Post by Jared Hirsch
Post by Jan Jongboom
Post by Jan Jongboom
Post by Paul Theriault
- Add UI into developer settings to enable os-developer mode, which
requires the user to enter their passcode
Post by Jared Hirsch
Post by Jan Jongboom
Post by Jan Jongboom
Post by Paul Theriault
- When enabled, this mode allows installing and debugging certified
apps. When disabled, certified app installation & debugging is forbidden.
Post by Jared Hirsch
Post by Jan Jongboom
Post by Jan Jongboom
Post by Paul Theriault
- The user MUST set a lockscreen code during FTU for os-developer to
be available. If they do not, os-developer mode is disabled, and can only
be re-enabled through the process of a factory-reset then redoing FTU.
Post by Jared Hirsch
Post by Jan Jongboom
Post by Jan Jongboom
Post by Paul Theriault
- Note that the user do not have to ENABLE the lockscreen during FTU,
they just have to at least choose a passcode. But encouraging users to set
a passcode comes with its own benefits.
Post by Jared Hirsch
Post by Jan Jongboom
The "developer PIN" concept and UX seem quite complex.
What if we just add an "enable certified app debugging" checkbox to the
developer menu?
Post by Jared Hirsch
Post by Jan Jongboom
The two goals in the linked google doc are (1) manage security risk
from lost devices, see my FMD comments above; and (2) give users full
access if they want to hack on Gaia. I think my counterproposal here
enables (2) with a lot less work, and reduced barrier to user
experimentation (no passcode, no need to factory reset if you didn't set a
flag during FTU).
Post by Jared Hirsch
Post by Jan Jongboom
Cheers,
Jared
Post by Jan Jongboom
Post by Paul Theriault
- Allows a way to enable developing of certified apps & Gaia hacking
on production, unrooted phones while protecting the user's data
Post by Jared Hirsch
Post by Jan Jongboom
Post by Jan Jongboom
Post by Paul Theriault
- A user must set passcode at FTU (and remember it!), else they wont
be able to use this mode without a factory reset
Post by Jared Hirsch
Post by Jan Jongboom
Post by Jan Jongboom
Post by Paul Theriault
- In the past there has been pushback on having passcode selection in
FTU
Post by Jared Hirsch
Post by Jan Jongboom
Post by Jan Jongboom
Post by Paul Theriault
There are a lot of other details and considerations, but I'll keep it
short(er) for now to start discussion. Does anything think this is a useful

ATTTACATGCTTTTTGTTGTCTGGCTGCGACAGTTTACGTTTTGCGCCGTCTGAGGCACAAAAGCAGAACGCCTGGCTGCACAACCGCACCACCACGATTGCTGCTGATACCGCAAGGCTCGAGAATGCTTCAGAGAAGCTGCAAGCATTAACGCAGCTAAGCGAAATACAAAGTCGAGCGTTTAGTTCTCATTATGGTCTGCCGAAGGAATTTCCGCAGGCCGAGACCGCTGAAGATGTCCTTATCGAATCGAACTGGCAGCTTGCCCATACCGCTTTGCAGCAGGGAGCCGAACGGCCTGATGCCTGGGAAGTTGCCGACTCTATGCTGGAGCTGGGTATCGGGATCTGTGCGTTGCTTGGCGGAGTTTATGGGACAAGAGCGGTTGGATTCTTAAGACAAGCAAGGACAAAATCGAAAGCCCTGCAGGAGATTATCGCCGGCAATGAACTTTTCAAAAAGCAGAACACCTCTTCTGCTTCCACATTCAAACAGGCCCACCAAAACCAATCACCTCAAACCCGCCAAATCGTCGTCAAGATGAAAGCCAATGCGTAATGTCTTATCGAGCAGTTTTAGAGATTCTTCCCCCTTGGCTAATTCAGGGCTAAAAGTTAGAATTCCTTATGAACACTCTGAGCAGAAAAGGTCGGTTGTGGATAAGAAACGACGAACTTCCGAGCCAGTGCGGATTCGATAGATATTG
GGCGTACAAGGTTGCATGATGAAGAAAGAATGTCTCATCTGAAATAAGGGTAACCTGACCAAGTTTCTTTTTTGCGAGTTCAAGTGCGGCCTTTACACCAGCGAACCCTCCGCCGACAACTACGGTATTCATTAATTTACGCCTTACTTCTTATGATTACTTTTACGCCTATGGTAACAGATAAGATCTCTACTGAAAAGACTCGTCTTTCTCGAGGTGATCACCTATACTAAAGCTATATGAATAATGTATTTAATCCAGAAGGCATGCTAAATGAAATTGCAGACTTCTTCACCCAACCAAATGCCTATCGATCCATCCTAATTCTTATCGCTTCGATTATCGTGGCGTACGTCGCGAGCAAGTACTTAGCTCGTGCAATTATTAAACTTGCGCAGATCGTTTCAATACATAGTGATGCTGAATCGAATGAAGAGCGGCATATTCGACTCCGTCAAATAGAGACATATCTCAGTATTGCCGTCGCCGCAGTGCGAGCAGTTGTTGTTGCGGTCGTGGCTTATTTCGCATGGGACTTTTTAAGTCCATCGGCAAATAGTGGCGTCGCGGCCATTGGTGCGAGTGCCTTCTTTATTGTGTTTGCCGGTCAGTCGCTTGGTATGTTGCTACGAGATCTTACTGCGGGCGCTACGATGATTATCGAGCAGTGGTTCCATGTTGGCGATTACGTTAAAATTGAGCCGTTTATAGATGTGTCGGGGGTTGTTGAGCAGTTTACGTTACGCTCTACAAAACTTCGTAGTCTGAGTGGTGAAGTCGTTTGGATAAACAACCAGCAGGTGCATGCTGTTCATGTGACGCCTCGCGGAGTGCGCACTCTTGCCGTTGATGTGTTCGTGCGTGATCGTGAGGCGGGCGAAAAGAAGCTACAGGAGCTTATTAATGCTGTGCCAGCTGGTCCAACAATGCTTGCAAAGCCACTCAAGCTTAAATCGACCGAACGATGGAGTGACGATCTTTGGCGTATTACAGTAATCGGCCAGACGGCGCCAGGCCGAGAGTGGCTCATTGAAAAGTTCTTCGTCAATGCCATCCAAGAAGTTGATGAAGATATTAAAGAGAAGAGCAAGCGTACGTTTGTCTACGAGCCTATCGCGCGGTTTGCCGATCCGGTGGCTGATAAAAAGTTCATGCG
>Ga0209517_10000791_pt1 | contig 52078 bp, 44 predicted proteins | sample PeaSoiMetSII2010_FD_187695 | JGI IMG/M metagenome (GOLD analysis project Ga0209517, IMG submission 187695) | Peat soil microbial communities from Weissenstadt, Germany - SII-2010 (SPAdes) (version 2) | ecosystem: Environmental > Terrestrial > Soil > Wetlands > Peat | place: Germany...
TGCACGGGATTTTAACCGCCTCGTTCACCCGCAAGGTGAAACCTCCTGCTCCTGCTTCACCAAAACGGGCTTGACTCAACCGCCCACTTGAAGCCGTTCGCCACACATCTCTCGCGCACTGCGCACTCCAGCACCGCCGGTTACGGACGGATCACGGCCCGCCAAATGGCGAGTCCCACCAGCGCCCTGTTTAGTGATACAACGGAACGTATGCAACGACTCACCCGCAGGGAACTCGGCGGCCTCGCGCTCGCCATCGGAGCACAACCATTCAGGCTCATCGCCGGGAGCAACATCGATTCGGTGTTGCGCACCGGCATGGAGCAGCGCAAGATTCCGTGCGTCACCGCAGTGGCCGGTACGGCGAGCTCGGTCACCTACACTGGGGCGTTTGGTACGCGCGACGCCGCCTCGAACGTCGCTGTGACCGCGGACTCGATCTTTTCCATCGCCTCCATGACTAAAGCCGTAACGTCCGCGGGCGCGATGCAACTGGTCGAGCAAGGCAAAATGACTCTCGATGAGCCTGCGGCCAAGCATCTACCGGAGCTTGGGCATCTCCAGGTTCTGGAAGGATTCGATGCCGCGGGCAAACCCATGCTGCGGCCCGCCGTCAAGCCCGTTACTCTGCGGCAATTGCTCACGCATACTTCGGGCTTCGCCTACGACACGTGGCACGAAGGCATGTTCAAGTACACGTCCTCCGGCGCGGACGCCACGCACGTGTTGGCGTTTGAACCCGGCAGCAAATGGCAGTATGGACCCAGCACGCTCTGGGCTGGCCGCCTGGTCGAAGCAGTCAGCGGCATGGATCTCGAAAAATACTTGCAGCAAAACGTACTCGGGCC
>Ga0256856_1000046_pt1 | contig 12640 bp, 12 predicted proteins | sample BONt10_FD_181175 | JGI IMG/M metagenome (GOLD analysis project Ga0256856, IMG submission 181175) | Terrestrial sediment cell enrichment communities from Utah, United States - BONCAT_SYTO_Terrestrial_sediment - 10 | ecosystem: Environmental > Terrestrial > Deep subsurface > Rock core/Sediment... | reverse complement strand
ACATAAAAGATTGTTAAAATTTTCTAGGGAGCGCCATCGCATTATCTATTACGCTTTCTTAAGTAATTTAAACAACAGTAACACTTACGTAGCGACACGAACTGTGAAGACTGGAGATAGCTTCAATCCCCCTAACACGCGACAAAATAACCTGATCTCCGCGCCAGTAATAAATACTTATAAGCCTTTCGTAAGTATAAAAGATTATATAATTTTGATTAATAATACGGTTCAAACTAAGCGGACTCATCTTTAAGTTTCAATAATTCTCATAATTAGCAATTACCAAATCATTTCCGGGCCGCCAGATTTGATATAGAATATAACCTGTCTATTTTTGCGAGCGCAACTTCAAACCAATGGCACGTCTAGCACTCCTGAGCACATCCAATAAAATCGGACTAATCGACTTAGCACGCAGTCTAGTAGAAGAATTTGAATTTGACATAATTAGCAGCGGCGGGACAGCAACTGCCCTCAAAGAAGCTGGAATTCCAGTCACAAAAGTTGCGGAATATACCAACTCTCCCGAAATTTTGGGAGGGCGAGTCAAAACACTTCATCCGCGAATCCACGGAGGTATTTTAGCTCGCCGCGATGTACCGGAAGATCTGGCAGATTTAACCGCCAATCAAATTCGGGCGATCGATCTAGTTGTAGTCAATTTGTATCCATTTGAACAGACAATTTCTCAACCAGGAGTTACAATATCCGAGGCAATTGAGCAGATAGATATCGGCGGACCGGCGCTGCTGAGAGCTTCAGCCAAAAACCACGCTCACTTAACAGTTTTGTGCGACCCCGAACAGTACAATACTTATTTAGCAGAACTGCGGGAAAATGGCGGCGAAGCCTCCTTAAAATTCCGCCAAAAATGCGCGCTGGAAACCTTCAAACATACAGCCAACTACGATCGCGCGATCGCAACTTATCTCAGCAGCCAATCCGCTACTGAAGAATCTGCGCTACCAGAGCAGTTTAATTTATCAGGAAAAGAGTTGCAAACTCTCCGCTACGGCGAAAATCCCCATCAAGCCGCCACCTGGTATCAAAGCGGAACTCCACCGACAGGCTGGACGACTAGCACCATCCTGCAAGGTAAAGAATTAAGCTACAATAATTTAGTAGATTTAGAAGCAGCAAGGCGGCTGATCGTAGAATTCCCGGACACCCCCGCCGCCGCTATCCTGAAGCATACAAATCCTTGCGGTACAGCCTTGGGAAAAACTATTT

change or is there a better way to enable certified app debugging, whilst
protecting user data? If you are interested, there is a more detailed
proposal here: [1]
Post by Jared Hirsch
Post by Jan Jongboom
Post by Jan Jongboom
Post by Paul Theriault
Thoughts & suggestions welcome.
- Paul
[1]
https://docs.google.com/a/mozilla.com/document/d/11Q1_fj2nKciVyG2PdGH_LuiH09BhZJKzFjBuIcaHKqs/edit#
Post by Jared Hirsch
Post by Jan Jongboom
Post by Jan Jongboom
Wow, interesting catch. I alwasy assumed that it was not possible to
install certified apps on a non-rooted phone. So yeah, any way we can make
this possible on non-rooted phones will get applause.
Post by Jared Hirsch
Post by Jan Jongboom
Post by Jan Jongboom
Pin code sounds like a proper way of enabling this on consumer phones.
_______________________________________________
dev-b2g mailing list
https://lists.mozilla.org/listinfo/dev-b2g
_______________________________________________
dev-b2g mailing list
https://lists.mozilla.org/listinfo/dev-b2g
Jared Hirsch
2014-09-10 18:05:03 UTC
Permalink
Post by Paul Theriault
Post by Jared Hirsch
I'm specifically suggesting that we don't need the "developer PIN", but maybe you're referring to the lockscreen PIN? I definitely do think the users should have their lockscreen PIN enabled ^_^
Yeh I agree that is confusing in the doc - we talk about a developer pin code which is kept in sync with the lockscreen passcode. Overly complex i think. It should just BE the lockscreen passcode.
Great! Yeah, I found it hard to understand when lockscreen passcode changes would/wouldn't also change the developer pin.

In that case, do you still think it's necessary to require the passcode be set during FTU?
Stephanie Ouillon
2014-09-10 18:16:12 UTC
Permalink
Post by Jared Hirsch
Post by Paul Theriault
Post by Jared Hirsch
I'm specifically suggesting that we don't need the "developer PIN", but
maybe you're referring to the lockscreen PIN? I definitely do think the
users should have their lockscreen PIN enabled ^_^
Yeh I agree that is confusing in the doc - we talk about a developer pin
code which is kept in sync with the lockscreen passcode. Overly complex i
think. It should just BE the lockscreen passcode.
Great! Yeah, I found it hard to understand when lockscreen passcode changes
would/wouldn't also change the developer pin.
In that case, do you still think it's necessary to require the passcode be set during FTU?
Yes, because a user is not forced to set a PIN code for the the lockscreen.
In the case it is not set, an attacker could just go in the settings,